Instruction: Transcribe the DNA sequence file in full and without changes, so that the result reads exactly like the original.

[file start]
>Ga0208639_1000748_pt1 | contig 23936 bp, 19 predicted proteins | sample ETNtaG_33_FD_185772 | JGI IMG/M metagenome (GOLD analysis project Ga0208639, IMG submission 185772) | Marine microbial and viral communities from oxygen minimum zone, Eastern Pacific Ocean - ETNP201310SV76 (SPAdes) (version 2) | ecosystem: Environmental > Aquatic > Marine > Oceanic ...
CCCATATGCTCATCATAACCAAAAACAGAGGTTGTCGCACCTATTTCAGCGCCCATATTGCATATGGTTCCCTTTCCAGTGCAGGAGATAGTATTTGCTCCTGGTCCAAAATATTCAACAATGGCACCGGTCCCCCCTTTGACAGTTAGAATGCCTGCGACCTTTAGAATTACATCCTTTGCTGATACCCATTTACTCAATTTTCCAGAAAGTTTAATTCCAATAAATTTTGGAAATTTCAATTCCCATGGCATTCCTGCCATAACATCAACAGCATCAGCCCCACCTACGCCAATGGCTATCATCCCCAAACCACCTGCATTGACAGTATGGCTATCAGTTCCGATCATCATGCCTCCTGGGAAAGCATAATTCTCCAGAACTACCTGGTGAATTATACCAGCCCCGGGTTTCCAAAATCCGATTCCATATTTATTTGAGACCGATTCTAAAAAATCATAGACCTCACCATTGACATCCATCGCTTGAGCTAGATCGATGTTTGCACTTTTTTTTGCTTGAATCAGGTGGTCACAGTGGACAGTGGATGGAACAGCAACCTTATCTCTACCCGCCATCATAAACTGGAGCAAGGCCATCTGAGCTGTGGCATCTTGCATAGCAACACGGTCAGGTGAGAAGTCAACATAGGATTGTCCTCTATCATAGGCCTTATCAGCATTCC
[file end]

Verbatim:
>Ga0208639_1000748_pt1 | contig 23936 bp, 19 predicted proteins | sample ETNtaG_33_FD_185772 | JGI IMG/M metagenome (GOLD analysis project Ga0208639, IMG submission 185772) | Marine microbial and viral communities from oxygen minimum zone, Eastern Pacific Ocean - ETNP201310SV76 (SPAdes) (version 2) | ecosystem: Environmental > Aquatic > Marine > Oceanic ...
CCCATATGCTCATCATAACCAAAAACAGAGGTTGTCGCACCTATTTCAGCGCCCATATTGCATATGGTTCCCTTTCCAGTGCAGGAGATAGTATTTGCTCCTGGTCCAAAATATTCAACAATGGCACCGGTCCCCCCTTTGACAGTTAGAATGCCTGCGACCTTTAGAATTACATCCTTTGCTGATACCCATTTACTCAATTTTCCAGAAAGTTTAATTCCAATAAATTTTGGAAATTTCAATTCCCATGGCATTCCTGCCATAACATCAACAGCATCAGCCCCACCTACGCCAATGGCTATCATCCCCAAACCACCTGCATTGACAGTATGGCTATCAGTTCCGATCATCATGCCTCCTGGGAAAGCATAATTCTCCAGAACTACCTGGTGAATTATACCAGCCCCGGGTTTCCAAAATCCGATTCCATATTTATTTGAGACCGATTCTAAAAAATCATAGACCTCACCATTGACATCCATCGCTTGAGCTAGATCGATGTTTGCACTTTTTTTTGCTTGAATCAGGTGGTCACAGTGGACAGTGGATGGAACAGCAACCTTATCTCTACCCGCCATCATAAACTGGAGCAAGGCCATCTGAGCTGTGGCATCTTGCATAGCAACACGGTCAGGTGAGAAGTCAACATAGGATTGTCCTCTATCATAGGCCTTATCAGCATTCC